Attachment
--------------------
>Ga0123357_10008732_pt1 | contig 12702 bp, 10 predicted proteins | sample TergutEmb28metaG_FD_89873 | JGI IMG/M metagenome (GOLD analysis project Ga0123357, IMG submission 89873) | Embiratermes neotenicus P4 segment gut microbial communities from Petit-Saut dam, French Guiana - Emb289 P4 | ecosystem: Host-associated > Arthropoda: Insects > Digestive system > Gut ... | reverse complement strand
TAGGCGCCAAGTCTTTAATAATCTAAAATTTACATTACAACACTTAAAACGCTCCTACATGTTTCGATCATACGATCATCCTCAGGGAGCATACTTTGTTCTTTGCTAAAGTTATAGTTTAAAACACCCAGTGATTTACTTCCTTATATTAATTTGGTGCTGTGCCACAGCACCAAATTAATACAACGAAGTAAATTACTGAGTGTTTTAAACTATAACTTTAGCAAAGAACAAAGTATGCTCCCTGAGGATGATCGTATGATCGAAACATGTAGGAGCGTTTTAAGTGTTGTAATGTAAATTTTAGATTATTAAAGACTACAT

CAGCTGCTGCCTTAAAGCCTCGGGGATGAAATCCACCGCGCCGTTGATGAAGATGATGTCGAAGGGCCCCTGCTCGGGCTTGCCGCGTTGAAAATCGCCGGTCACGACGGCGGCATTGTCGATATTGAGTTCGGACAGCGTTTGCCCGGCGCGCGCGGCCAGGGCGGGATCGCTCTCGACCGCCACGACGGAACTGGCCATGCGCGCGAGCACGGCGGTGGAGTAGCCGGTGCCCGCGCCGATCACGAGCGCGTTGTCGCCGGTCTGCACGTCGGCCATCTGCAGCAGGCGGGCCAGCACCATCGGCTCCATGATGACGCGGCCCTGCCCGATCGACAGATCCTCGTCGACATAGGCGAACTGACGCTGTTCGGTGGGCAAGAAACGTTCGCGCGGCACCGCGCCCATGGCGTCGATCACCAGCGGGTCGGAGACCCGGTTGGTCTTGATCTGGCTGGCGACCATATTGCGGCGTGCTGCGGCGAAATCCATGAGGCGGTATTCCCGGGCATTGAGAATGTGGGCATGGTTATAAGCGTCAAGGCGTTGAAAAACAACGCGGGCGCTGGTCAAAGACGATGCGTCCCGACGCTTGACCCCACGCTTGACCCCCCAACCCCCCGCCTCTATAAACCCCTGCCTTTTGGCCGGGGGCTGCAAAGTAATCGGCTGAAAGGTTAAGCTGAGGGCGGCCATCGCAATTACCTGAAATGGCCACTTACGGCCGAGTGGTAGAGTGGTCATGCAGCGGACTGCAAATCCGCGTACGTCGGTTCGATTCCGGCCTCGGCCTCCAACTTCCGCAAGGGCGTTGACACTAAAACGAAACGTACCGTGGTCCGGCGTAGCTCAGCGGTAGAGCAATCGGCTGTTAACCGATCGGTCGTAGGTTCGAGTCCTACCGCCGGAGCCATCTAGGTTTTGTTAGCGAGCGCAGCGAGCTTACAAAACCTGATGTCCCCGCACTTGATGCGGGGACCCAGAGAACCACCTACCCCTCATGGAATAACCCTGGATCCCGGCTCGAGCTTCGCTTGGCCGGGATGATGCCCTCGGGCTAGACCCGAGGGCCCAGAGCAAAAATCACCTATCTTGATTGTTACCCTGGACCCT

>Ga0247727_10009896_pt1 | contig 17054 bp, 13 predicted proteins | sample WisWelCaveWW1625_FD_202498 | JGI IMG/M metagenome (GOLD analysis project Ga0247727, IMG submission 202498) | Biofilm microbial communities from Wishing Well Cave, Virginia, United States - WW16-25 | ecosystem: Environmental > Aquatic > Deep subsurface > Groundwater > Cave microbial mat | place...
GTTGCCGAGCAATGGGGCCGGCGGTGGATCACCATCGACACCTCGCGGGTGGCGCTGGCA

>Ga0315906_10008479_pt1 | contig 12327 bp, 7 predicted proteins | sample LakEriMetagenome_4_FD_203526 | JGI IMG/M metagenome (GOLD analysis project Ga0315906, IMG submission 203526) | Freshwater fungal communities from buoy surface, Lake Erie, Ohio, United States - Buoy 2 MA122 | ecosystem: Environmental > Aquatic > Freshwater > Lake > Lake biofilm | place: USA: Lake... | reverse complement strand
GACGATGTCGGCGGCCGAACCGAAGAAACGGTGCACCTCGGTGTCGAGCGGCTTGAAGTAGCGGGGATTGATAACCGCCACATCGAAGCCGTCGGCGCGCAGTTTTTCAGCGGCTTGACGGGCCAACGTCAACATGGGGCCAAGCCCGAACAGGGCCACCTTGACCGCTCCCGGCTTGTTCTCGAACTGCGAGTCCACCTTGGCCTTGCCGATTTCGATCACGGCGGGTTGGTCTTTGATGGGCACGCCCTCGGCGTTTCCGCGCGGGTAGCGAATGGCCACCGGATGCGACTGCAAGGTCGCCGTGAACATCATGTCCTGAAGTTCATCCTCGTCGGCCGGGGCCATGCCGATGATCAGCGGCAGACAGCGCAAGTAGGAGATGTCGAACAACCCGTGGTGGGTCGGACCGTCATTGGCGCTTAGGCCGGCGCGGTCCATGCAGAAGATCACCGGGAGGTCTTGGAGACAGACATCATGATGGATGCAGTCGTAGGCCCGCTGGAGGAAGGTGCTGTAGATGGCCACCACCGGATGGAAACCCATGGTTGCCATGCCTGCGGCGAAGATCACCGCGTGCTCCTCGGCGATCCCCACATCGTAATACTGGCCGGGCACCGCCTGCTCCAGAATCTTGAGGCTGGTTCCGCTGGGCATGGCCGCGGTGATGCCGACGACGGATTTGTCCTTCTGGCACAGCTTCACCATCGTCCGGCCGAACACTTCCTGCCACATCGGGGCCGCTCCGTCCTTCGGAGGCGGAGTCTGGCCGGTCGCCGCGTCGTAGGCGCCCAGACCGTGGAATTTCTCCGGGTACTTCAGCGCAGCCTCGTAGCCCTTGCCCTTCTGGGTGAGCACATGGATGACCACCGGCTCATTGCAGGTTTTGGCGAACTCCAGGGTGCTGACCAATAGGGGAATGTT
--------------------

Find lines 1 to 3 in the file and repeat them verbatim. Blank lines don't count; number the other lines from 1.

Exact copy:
>Ga0123357_10008732_pt1 | contig 12702 bp, 10 predicted proteins | sample TergutEmb28metaG_FD_89873 | JGI IMG/M metagenome (GOLD analysis project Ga0123357, IMG submission 89873) | Embiratermes neotenicus P4 segment gut microbial communities from Petit-Saut dam, French Guiana - Emb289 P4 | ecosystem: Host-associated > Arthropoda: Insects > Digestive system > Gut ... | reverse complement strand
TAGGCGCCAAGTCTTTAATAATCTAAAATTTACATTACAACACTTAAAACGCTCCTACATGTTTCGATCATACGATCATCCTCAGGGAGCATACTTTGTTCTTTGCTAAAGTTATAGTTTAAAACACCCAGTGATTTACTTCCTTATATTAATTTGGTGCTGTGCCACAGCACCAAATTAATACAACGAAGTAAATTACTGAGTGTTTTAAACTATAACTTTAGCAAAGAACAAAGTATGCTCCCTGAGGATGATCGTATGATCGAAACATGTAGGAGCGTTTTAAGTGTTGTAATGTAAATTTTAGATTATTAAAGACTACAT

CAGCTGCTGCCTTAAAGCCTCGGGGATGAAATCCACCGCGCCGTTGATGAAGATGATGTCGAAGGGCCCCTGCTCGGGCTTGCCGCGTTGAAAATCGCCGGTCACGACGGCGGCATTGTCGATATTGAGTTCGGACAGCGTTTGCCCGGCGCGCGCGGCCAGGGCGGGATCGCTCTCGACCGCCACGACGGAACTGGCCATGCGCGCGAGCACGGCGGTGGAGTAGCCGGTGCCCGCGCCGATCACGAGCGCGTTGTCGCCGGTCTGCACGTCGGCCATCTGCAGCAGGCGGGCCAGCACCATCGGCTCCATGATGACGCGGCCCTGCCCGATCGACAGATCCTCGTCGACATAGGCGAACTGACGCTGTTCGGTGGGCAAGAAACGTTCGCGCGGCACCGCGCCCATGGCGTCGATCACCAGCGGGTCGGAGACCCGGTTGGTCTTGATCTGGCTGGCGACCATATTGCGGCGTGCTGCGGCGAAATCCATGAGGCGGTATTCCCGGGCATTGAGAATGTGGGCATGGTTATAAGCGTCAAGGCGTTGAAAAACAACGCGGGCGCTGGTCAAAGACGATGCGTCCCGACGCTTGACCCCACGCTTGACCCCCCAACCCCCCGCCTCTATAAACCCCTGCCTTTTGGCCGGGGGCTGCAAAGTAATCGGCTGAAAGGTTAAGCTGAGGGCGGCCATCGCAATTACCTGAAATGGCCACTTACGGCCGAGTGGTAGAGTGGTCATGCAGCGGACTGCAAATCCGCGTACGTCGGTTCGATTCCGGCCTCGGCCTCCAACTTCCGCAAGGGCGTTGACACTAAAACGAAACGTACCGTGGTCCGGCGTAGCTCAGCGGTAGAGCAATCGGCTGTTAACCGATCGGTCGTAGGTTCGAGTCCTACCGCCGGAGCCATCTAGGTTTTGTTAGCGAGCGCAGCGAGCTTACAAAACCTGATGTCCCCGCACTTGATGCGGGGACCCAGAGAACCACCTACCCCTCATGGAATAACCCTGGATCCCGGCTCGAGCTTCGCTTGGCCGGGATGATGCCCTCGGGCTAGACCCGAGGGCCCAGAGCAAAAATCACCTATCTTGATTGTTACCCTGGACCCT